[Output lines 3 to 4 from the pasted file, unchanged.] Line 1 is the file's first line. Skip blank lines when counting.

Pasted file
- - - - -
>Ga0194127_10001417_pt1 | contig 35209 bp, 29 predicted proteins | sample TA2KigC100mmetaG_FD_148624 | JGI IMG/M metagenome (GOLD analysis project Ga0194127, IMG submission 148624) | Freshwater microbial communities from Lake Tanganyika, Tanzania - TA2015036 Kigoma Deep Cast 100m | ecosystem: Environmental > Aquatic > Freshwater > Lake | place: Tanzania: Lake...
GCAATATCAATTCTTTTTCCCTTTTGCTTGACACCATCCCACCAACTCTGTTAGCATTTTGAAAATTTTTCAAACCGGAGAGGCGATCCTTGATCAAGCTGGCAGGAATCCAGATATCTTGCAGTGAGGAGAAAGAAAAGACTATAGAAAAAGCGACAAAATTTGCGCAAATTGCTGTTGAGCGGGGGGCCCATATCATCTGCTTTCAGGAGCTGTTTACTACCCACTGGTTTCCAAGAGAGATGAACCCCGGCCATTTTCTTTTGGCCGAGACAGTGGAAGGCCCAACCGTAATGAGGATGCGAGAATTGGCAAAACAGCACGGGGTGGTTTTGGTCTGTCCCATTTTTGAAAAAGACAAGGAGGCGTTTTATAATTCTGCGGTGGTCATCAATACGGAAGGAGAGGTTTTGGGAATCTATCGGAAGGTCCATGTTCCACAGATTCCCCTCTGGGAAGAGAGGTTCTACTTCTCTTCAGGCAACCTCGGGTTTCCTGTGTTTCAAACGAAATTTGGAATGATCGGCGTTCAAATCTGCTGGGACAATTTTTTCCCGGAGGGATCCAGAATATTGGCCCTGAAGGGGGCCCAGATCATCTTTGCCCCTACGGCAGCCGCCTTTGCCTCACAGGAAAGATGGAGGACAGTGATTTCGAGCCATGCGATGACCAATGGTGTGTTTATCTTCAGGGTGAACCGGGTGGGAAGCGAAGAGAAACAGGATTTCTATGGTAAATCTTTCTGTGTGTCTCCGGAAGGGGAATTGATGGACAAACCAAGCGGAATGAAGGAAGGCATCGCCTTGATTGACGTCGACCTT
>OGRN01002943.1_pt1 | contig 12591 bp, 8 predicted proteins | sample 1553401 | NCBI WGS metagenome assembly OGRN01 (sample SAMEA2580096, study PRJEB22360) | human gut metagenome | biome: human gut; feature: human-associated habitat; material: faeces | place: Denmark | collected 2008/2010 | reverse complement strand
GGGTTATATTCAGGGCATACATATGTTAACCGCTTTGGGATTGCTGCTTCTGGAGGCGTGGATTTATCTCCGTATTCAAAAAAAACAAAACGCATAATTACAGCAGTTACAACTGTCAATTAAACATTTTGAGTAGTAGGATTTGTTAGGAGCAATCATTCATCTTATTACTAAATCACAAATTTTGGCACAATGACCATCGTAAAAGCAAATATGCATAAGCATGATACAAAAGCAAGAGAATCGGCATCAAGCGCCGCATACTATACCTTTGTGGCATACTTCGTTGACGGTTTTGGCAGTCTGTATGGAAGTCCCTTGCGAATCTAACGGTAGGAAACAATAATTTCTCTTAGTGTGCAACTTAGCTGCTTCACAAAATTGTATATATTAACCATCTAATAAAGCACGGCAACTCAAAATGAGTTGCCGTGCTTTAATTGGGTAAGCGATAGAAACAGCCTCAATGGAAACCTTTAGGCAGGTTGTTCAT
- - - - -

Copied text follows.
>OGRN01002943.1_pt1 | contig 12591 bp, 8 predicted proteins | sample 1553401 | NCBI WGS metagenome assembly OGRN01 (sample SAMEA2580096, study PRJEB22360) | human gut metagenome | biome: human gut; feature: human-associated habitat; material: faeces | place: Denmark | collected 2008/2010 | reverse complement strand
GGGTTATATTCAGGGCATACATATGTTAACCGCTTTGGGATTGCTGCTTCTGGAGGCGTGGATTTATCTCCGTATTCAAAAAAAACAAAACGCATAATTACAGCAGTTACAACTGTCAATTAAACATTTTGAGTAGTAGGATTTGTTAGGAGCAATCATTCATCTTATTACTAAATCACAAATTTTGGCACAATGACCATCGTAAAAGCAAATATGCATAAGCATGATACAAAAGCAAGAGAATCGGCATCAAGCGCCGCATACTATACCTTTGTGGCATACTTCGTTGACGGTTTTGGCAGTCTGTATGGAAGTCCCTTGCGAATCTAACGGTAGGAAACAATAATTTCTCTTAGTGTGCAACTTAGCTGCTTCACAAAATTGTATATATTAACCATCTAATAAAGCACGGCAACTCAAAATGAGTTGCCGTGCTTTAATTGGGTAAGCGATAGAAACAGCCTCAATGGAAACCTTTAGGCAGGTTGTTCAT